Danger lurking behind closed doors

IT’S a startling thought – people are at far greater risk from air pollution in their homes than they are from air pollution outdoors.

That’s one of the ironies of “improvements” in the building industry, not least insulation that’s virtually air-tight.

Advances in house design and construction mean that air movement in today’s buildings is estimated to be 10 times lower than it was 30 years ago. Activities in the home such as cooking, heating and smoking, along with reduced air exchange, can create more indoor pollutants.

University College Galway, in partnership with the Institute of Occupational Medicine in Edinburgh and the University of Aberdeen, is looking to recruit 50 homes in Galway and 50 in Scotland to participate in a study to measure levels of indoor air pollution in homes.

The Indoor Air Pollution and Health (IAPAH) project, which will run until December 2010, is funded by the Environmental Protection Agency and will focus on homes which use solid fuels for heating or cooking, or homes which have a resident smoker. Information collected in this project will be used to estimate how air pollution in homes affects our health. This is one of the first studies in Ireland and Scotland to look at air pollutants in domestic dwellings.

Dr Marie Coggins, of the UCG School of Physics and co-ordinator of the project, said the average European spends 90% of their time indoors, so the quality of the air we breathe plays a significant role in our health and well-being.

“Indoor air pollution has been identified as one of the key factors related to the development of respiratory illnesses, such as asthma and allergies. This project will allow us gather information which will help us improve our understanding of this important area,” she said.

Not nearly enough studies have been carried out, internationally. But, there’s continuing research in the US where experts have found that cooking, spraying ants with insecticide, taking a hot shower, plugging in a room freshener, or washing a rug with detergent, release invisible chemicals that swirl around rooms. Household products, furnishings and cosmetics emit vapours and particles that people can inhale, or absorb, through the skin.

Dr Richard Corsi, associate professor in the Texas Institute for the Indoor Environment, University of Texas, and author of numerous studies on air-borne contaminants, maintains we don’t spend enough time thinking about the quality of indoor air.

There could be higher levels of pollution inside houses than, say, on the streets of cities where car traffic and industries are sending harmful emissions into the atmosphere, he points out. Indeed, some people are suffering pollution levels inside their homes that they would not tolerate in the workplace, but don’t realise that.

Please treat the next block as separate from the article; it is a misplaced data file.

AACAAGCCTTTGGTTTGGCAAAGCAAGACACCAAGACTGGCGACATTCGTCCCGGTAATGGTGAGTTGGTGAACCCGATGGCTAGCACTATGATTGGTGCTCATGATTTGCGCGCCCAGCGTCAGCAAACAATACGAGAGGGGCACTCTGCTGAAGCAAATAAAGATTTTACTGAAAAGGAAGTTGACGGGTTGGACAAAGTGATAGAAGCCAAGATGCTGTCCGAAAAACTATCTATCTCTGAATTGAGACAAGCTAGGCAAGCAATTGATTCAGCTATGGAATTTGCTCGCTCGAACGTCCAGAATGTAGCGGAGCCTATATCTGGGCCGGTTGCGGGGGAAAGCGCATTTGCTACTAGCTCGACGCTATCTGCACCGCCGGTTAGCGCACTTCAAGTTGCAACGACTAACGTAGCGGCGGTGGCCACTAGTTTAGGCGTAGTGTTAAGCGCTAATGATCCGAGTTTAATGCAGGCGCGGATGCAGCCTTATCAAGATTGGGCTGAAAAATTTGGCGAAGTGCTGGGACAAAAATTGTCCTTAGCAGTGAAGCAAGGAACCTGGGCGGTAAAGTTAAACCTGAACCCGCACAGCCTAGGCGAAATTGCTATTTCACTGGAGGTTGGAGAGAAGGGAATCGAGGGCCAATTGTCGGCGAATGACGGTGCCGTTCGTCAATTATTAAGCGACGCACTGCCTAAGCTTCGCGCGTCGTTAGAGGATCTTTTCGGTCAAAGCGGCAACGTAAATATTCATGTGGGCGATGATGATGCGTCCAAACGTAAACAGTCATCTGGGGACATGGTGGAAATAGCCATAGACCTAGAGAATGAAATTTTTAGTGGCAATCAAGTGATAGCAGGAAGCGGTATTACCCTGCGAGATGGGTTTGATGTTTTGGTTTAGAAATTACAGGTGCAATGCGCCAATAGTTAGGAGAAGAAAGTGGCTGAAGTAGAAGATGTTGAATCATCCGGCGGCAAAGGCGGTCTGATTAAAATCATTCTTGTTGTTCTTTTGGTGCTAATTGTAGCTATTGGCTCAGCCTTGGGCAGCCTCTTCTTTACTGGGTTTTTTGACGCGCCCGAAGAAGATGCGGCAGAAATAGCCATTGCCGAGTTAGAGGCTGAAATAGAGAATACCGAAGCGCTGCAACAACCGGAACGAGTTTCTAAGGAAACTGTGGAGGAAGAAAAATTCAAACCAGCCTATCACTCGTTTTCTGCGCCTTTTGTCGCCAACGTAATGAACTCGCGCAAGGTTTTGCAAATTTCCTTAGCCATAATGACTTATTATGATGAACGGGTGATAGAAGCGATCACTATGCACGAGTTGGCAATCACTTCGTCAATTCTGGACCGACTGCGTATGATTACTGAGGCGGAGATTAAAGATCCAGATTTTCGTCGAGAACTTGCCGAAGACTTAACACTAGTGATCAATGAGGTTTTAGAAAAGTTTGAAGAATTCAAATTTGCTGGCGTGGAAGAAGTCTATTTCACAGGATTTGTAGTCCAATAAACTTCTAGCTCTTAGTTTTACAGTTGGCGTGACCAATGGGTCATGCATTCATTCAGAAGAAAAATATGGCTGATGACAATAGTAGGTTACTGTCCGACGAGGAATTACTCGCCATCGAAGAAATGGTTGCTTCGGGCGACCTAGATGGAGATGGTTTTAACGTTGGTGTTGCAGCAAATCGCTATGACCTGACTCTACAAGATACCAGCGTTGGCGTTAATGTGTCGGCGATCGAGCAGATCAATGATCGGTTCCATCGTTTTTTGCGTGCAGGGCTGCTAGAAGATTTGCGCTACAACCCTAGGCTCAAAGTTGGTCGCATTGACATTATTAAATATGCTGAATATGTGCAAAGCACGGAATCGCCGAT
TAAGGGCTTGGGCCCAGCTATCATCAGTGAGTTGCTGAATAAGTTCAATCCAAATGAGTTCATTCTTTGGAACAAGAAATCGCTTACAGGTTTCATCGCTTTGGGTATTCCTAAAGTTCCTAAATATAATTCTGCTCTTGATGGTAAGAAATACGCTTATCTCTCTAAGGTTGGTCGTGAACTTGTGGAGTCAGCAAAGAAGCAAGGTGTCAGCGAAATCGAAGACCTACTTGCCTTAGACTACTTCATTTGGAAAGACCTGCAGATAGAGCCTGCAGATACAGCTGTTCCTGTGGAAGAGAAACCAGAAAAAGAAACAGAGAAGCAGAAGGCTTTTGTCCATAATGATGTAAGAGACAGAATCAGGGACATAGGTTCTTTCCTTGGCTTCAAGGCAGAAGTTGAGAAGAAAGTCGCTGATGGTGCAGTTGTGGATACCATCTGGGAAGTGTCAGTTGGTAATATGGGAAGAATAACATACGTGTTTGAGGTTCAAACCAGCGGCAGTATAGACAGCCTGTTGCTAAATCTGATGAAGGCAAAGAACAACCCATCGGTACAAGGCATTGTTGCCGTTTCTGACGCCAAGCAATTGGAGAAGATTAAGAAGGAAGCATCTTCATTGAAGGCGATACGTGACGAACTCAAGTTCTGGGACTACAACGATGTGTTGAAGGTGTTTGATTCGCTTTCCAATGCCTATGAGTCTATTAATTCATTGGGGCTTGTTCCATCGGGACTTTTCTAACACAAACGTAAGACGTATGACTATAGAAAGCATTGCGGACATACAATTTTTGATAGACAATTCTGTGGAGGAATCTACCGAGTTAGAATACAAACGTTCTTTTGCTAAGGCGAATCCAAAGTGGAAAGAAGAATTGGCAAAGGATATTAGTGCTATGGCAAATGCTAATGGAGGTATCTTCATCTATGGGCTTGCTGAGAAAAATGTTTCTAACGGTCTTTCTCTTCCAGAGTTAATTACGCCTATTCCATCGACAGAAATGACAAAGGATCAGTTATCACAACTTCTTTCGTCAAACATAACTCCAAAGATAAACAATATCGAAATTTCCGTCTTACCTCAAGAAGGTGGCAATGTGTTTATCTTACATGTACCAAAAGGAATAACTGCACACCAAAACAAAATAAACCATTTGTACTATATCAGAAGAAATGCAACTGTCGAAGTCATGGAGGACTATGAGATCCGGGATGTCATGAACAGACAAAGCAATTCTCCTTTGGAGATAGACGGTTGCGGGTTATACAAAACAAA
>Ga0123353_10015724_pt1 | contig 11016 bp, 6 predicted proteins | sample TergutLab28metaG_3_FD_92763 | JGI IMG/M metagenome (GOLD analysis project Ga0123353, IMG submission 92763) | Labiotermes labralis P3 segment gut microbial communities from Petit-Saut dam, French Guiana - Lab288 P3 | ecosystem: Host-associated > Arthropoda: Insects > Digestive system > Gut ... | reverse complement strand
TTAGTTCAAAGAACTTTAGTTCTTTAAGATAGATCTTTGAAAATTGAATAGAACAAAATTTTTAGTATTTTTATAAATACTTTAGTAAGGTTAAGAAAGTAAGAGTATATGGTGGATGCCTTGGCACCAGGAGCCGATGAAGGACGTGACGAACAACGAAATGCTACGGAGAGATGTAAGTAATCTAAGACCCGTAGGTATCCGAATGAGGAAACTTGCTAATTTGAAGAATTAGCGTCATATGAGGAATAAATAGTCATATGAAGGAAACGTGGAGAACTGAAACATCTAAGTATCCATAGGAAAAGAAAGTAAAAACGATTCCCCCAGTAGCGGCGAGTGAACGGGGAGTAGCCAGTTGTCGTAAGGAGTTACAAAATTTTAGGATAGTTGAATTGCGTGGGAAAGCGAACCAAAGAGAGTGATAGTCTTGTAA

People spend 65% of their time in their houses and 25% in some other indoor environment. Yet, scientists are stymied in predicting health effects. They lack studies on the amount of exposure that people actually get and what the exposure may do to people’s health. Scientists have documented tobacco smoke, radon gas, lead particles, asbestos and some pesticides as potential contributors to cancer, respiratory disease and other ailments. But other chemicals are now emerging as potential hazards, including those in flame retardants, detergents and cosmetics.

According to Harvard professor of environmental health John Spengler, people have almost no ability to know the chemical composition of very common products used almost daily.

He said: “Nobody has asked the question, ‘do these products have inherent risks and hazards for the population that we should address before we disseminate them widely?” The European Commission is currently looking at a tough, new regulatory system to register some 30,000 chemicals in the marketplace, while representatives of the building and cosmetics industries in the US are involved in worldwide discussions over the safety of their chemicals.

More than half the world’s population rely on dung, wood, crop waste, or coal, to meet their most basic energy needs, according to the World Health Organisation (WHO).

Cooking and heating with such solid fuels on open fires, or stoves, without chimneys leads to indoor pollution.

This indoor smoke contains a range of health-damaging pollutants including small soot, or dust particles, that can penetrate deep into the lungs.

In poorly ventilated dwellings, indoor smoke can exceed acceptable levels for small particles in outdoor air 100-fold. Exposure is particularly high among women and children, who spend most time near the domestic hearth. Every year, indoor air pollution is responsible for the death of 1.6 million people – that’s one death every 20 seconds.


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